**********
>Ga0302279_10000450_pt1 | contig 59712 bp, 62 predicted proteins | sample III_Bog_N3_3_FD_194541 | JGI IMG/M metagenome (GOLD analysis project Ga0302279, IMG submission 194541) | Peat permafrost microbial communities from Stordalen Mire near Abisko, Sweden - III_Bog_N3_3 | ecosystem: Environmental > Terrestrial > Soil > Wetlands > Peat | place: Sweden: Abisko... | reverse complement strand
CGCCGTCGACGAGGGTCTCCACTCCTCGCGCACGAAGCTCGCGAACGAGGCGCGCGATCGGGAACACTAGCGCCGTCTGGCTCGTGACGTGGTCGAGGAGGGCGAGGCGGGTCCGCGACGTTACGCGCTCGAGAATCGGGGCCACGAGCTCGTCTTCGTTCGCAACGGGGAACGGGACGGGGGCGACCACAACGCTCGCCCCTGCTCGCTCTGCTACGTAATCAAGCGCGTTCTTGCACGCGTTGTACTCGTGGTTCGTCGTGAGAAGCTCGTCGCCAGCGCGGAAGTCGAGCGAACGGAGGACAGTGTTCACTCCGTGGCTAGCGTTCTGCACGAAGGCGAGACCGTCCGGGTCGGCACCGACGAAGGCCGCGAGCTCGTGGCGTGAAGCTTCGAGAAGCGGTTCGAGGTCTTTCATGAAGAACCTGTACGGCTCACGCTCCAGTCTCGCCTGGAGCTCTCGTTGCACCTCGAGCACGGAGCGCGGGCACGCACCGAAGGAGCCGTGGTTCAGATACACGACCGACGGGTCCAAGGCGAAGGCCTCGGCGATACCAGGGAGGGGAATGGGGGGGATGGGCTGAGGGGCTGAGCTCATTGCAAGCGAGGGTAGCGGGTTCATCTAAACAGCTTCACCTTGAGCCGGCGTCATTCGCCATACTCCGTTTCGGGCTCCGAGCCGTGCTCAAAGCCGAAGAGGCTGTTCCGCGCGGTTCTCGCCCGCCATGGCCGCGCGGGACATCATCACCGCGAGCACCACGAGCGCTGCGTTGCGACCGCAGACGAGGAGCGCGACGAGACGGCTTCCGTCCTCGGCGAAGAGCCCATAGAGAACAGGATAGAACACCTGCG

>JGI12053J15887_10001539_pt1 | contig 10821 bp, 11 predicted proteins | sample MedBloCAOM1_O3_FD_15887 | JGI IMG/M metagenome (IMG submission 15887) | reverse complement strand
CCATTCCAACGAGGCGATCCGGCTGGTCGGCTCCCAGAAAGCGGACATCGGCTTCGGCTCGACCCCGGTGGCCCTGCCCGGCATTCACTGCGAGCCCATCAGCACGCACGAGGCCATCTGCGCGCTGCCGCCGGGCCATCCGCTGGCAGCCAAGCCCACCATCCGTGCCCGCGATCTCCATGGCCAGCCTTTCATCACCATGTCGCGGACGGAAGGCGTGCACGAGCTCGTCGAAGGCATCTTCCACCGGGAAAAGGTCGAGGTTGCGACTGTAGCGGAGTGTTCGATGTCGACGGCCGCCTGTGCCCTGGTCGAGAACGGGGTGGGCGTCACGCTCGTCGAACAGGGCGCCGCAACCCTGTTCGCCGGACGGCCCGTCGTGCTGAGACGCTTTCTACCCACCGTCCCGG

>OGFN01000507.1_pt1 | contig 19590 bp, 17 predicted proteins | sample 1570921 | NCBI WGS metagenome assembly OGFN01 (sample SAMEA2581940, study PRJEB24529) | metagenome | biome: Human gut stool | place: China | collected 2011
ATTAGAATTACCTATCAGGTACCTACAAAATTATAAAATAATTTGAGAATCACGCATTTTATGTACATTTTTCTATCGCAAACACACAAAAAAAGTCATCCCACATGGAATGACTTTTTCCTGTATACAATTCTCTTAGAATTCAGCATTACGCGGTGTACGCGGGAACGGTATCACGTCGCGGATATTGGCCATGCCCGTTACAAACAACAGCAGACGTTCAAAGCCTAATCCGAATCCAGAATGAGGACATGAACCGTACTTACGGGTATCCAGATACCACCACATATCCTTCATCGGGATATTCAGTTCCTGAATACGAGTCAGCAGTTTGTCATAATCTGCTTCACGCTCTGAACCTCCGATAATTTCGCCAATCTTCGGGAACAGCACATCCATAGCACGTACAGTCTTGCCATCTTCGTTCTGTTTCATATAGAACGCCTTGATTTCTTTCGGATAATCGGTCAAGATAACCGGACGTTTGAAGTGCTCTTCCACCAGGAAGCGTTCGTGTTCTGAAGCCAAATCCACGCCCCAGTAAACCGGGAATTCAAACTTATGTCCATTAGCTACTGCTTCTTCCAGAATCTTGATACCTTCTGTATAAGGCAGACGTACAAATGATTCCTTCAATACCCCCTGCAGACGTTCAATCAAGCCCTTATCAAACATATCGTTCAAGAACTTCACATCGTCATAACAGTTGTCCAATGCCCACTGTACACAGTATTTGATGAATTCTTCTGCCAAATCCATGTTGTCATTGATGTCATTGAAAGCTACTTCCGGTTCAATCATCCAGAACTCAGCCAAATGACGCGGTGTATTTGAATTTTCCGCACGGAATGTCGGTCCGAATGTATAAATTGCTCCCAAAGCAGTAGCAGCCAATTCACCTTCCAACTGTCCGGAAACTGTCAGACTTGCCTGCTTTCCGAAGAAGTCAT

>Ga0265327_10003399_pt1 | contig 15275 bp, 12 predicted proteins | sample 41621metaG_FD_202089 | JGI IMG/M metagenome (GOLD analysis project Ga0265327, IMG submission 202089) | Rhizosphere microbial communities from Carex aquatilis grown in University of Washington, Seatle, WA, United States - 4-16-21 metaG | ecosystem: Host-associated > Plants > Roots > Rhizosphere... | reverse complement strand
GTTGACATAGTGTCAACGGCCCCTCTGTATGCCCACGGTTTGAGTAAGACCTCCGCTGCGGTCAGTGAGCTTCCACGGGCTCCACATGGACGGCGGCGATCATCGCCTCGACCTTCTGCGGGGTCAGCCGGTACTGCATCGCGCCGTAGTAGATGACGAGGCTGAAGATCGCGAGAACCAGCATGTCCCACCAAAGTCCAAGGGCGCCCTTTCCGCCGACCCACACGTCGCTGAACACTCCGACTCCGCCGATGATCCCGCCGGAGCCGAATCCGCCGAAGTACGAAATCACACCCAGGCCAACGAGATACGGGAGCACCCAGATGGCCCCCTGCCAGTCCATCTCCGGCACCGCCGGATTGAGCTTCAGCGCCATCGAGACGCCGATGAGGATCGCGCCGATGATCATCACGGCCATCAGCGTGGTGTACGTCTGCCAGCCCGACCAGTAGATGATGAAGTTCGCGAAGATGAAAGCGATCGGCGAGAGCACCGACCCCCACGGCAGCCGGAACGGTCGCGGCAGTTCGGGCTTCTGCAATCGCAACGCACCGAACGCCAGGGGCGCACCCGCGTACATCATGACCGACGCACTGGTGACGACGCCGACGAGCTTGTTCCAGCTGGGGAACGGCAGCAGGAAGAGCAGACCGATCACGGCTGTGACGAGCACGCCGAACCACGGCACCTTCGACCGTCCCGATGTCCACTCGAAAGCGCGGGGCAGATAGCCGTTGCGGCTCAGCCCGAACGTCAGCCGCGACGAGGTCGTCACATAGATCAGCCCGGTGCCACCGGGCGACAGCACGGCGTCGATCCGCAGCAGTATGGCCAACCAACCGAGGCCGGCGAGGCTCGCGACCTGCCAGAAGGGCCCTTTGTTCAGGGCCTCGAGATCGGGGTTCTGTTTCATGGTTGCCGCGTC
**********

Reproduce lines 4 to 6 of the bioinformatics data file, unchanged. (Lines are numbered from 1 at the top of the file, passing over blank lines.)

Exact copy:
CCATTCCAACGAGGCGATCCGGCTGGTCGGCTCCCAGAAAGCGGACATCGGCTTCGGCTCGACCCCGGTGGCCCTGCCCGGCATTCACTGCGAGCCCATCAGCACGCACGAGGCCATCTGCGCGCTGCCGCCGGGCCATCCGCTGGCAGCCAAGCCCACCATCCGTGCCCGCGATCTCCATGGCCAGCCTTTCATCACCATGTCGCGGACGGAAGGCGTGCACGAGCTCGTCGAAGGCATCTTCCACCGGGAAAAGGTCGAGGTTGCGACTGTAGCGGAGTGTTCGATGTCGACGGCCGCCTGTGCCCTGGTCGAGAACGGGGTGGGCGTCACGCTCGTCGAACAGGGCGCCGCAACCCTGTTCGCCGGACGGCCCGTCGTGCTGAGACGCTTTCTACCCACCGTCCCGG

>OGFN01000507.1_pt1 | contig 19590 bp, 17 predicted proteins | sample 1570921 | NCBI WGS metagenome assembly OGFN01 (sample SAMEA2581940, study PRJEB24529) | metagenome | biome: Human gut stool | place: China | collected 2011
ATTAGAATTACCTATCAGGTACCTACAAAATTATAAAATAATTTGAGAATCACGCATTTTATGTACATTTTTCTATCGCAAACACACAAAAAAAGTCATCCCACATGGAATGACTTTTTCCTGTATACAATTCTCTTAGAATTCAGCATTACGCGGTGTACGCGGGAACGGTATCACGTCGCGGATATTGGCCATGCCCGTTACAAACAACAGCAGACGTTCAAAGCCTAATCCGAATCCAGAATGAGGACATGAACCGTACTTACGGGTATCCAGATACCACCACATATCCTTCATCGGGATATTCAGTTCCTGAATACGAGTCAGCAGTTTGTCATAATCTGCTTCACGCTCTGAACCTCCGATAATTTCGCCAATCTTCGGGAACAGCACATCCATAGCACGTACAGTCTTGCCATCTTCGTTCTGTTTCATATAGAACGCCTTGATTTCTTTCGGATAATCGGTCAAGATAACCGGACGTTTGAAGTGCTCTTCCACCAGGAAGCGTTCGTGTTCTGAAGCCAAATCCACGCCCCAGTAAACCGGGAATTCAAACTTATGTCCATTAGCTACTGCTTCTTCCAGAATCTTGATACCTTCTGTATAAGGCAGACGTACAAATGATTCCTTCAATACCCCCTGCAGACGTTCAATCAAGCCCTTATCAAACATATCGTTCAAGAACTTCACATCGTCATAACAGTTGTCCAATGCCCACTGTACACAGTATTTGATGAATTCTTCTGCCAAATCCATGTTGTCATTGATGTCATTGAAAGCTACTTCCGGTTCAATCATCCAGAACTCAGCCAAATGACGCGGTGTATTTGAATTTTCCGCACGGAATGTCGGTCCGAATGTATAAATTGCTCCCAAAGCAGTAGCAGCCAATTCACCTTCCAACTGTCCGGAAACTGTCAGACTTGCCTGCTTTCCGAAGAAGTCAT